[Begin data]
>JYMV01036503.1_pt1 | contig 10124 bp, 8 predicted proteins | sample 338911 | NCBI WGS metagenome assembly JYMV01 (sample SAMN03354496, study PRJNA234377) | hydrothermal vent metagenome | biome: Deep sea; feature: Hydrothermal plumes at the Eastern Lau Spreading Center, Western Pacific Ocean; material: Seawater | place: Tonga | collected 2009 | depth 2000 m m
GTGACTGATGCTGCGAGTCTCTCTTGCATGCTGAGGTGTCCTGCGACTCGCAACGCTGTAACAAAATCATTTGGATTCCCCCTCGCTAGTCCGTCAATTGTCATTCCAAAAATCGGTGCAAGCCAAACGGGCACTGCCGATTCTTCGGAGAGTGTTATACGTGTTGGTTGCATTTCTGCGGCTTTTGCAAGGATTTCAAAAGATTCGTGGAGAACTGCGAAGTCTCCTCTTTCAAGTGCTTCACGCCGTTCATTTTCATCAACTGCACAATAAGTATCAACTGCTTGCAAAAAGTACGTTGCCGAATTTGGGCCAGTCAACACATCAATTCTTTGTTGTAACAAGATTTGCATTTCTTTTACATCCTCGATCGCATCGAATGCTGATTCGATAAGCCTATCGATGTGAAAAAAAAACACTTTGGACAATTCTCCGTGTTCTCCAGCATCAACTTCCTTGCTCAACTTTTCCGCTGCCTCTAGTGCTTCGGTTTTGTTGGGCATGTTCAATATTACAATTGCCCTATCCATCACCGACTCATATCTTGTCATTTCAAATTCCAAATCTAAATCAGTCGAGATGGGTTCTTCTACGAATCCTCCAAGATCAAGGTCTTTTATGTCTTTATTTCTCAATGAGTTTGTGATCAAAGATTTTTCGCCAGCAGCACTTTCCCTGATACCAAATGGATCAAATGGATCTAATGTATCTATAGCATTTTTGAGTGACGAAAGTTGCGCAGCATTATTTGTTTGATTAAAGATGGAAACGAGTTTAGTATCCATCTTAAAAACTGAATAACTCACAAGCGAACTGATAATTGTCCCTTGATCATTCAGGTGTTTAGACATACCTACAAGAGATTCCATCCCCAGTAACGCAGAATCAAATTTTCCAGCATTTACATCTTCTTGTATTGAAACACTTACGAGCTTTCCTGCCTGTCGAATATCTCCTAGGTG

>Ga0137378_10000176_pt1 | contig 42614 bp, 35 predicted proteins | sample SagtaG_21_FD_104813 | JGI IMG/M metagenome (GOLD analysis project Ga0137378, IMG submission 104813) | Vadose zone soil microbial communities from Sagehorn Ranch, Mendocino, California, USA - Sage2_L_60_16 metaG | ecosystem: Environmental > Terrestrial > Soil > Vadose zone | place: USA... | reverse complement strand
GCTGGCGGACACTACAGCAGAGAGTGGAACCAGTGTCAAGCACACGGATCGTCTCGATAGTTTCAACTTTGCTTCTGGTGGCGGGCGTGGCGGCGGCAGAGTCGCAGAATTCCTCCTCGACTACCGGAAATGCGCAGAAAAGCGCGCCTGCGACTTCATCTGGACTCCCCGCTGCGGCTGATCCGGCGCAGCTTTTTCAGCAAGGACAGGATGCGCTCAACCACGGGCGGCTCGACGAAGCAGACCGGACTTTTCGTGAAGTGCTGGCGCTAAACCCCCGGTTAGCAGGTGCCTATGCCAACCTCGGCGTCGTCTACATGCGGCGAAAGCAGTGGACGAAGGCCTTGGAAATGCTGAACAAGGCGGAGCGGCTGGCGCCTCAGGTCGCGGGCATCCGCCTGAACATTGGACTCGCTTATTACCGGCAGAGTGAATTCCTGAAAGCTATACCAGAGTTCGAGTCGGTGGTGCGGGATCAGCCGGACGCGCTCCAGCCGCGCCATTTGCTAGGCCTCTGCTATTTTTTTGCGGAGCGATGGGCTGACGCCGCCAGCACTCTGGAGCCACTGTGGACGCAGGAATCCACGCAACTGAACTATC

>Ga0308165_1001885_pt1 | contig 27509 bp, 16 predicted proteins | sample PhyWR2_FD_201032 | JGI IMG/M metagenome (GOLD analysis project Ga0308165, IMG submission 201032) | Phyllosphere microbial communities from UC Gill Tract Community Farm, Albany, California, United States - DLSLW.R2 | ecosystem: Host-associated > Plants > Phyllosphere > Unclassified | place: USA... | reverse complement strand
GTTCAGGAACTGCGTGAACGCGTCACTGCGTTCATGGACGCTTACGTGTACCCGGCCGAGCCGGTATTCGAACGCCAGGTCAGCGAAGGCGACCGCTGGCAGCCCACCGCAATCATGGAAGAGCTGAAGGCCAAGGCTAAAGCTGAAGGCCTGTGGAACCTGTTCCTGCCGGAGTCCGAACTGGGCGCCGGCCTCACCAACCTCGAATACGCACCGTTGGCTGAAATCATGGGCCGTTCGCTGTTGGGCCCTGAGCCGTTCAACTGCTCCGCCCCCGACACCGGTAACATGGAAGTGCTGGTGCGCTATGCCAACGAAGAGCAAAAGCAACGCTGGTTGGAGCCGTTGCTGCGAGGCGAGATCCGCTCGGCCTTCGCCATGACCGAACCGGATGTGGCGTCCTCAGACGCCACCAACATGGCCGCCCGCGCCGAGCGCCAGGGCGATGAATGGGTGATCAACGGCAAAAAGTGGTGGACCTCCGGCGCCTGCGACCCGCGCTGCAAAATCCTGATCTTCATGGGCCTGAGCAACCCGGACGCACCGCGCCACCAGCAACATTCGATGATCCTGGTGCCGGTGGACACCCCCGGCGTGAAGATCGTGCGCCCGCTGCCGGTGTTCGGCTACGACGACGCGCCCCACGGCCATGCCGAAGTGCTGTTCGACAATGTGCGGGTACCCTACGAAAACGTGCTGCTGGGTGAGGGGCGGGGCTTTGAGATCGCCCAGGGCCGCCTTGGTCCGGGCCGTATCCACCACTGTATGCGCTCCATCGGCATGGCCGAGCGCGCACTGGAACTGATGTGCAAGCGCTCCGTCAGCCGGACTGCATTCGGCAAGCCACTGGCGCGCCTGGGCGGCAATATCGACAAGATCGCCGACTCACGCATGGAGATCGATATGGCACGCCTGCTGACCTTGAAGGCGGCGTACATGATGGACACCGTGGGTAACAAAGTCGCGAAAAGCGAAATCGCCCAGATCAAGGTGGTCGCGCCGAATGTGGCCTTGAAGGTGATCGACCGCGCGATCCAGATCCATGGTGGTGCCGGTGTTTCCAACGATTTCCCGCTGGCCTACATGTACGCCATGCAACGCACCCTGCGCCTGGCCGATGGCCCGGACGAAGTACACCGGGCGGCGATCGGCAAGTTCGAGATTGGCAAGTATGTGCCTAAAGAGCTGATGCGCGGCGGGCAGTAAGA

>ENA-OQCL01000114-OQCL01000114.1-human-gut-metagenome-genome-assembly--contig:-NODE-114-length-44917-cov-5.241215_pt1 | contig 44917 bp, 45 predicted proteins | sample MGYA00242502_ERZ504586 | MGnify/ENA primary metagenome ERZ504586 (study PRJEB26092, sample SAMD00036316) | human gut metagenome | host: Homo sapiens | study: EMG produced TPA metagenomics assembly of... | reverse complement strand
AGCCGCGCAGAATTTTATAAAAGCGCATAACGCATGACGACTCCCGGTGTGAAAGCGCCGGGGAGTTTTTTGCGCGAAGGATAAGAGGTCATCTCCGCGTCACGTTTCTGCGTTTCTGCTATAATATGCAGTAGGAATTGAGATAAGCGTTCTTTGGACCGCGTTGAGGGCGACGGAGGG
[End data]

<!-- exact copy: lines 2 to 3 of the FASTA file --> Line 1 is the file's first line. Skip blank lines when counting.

GTGACTGATGCTGCGAGTCTCTCTTGCATGCTGAGGTGTCCTGCGACTCGCAACGCTGTAACAAAATCATTTGGATTCCCCCTCGCTAGTCCGTCAATTGTCATTCCAAAAATCGGTGCAAGCCAAACGGGCACTGCCGATTCTTCGGAGAGTGTTATACGTGTTGGTTGCATTTCTGCGGCTTTTGCAAGGATTTCAAAAGATTCGTGGAGAACTGCGAAGTCTCCTCTTTCAAGTGCTTCACGCCGTTCATTTTCATCAACTGCACAATAAGTATCAACTGCTTGCAAAAAGTACGTTGCCGAATTTGGGCCAGTCAACACATCAATTCTTTGTTGTAACAAGATTTGCATTTCTTTTACATCCTCGATCGCATCGAATGCTGATTCGATAAGCCTATCGATGTGAAAAAAAAACACTTTGGACAATTCTCCGTGTTCTCCAGCATCAACTTCCTTGCTCAACTTTTCCGCTGCCTCTAGTGCTTCGGTTTTGTTGGGCATGTTCAATATTACAATTGCCCTATCCATCACCGACTCATATCTTGTCATTTCAAATTCCAAATCTAAATCAGTCGAGATGGGTTCTTCTACGAATCCTCCAAGATCAAGGTCTTTTATGTCTTTATTTCTCAATGAGTTTGTGATCAAAGATTTTTCGCCAGCAGCACTTTCCCTGATACCAAATGGATCAAATGGATCTAATGTATCTATAGCATTTTTGAGTGACGAAAGTTGCGCAGCATTATTTGTTTGATTAAAGATGGAAACGAGTTTAGTATCCATCTTAAAAACTGAATAACTCACAAGCGAACTGATAATTGTCCCTTGATCATTCAGGTGTTTAGACATACCTACAAGAGATTCCATCCCCAGTAACGCAGAATCAAATTTTCCAGCATTTACATCTTCTTGTATTGAAACACTTACGAGCTTTCCTGCCTGTCGAATATCTCCTAGGTG

>Ga0137378_10000176_pt1 | contig 42614 bp, 35 predicted proteins | sample SagtaG_21_FD_104813 | JGI IMG/M metagenome (GOLD analysis project Ga0137378, IMG submission 104813) | Vadose zone soil microbial communities from Sagehorn Ranch, Mendocino, California, USA - Sage2_L_60_16 metaG | ecosystem: Environmental > Terrestrial > Soil > Vadose zone | place: USA... | reverse complement strand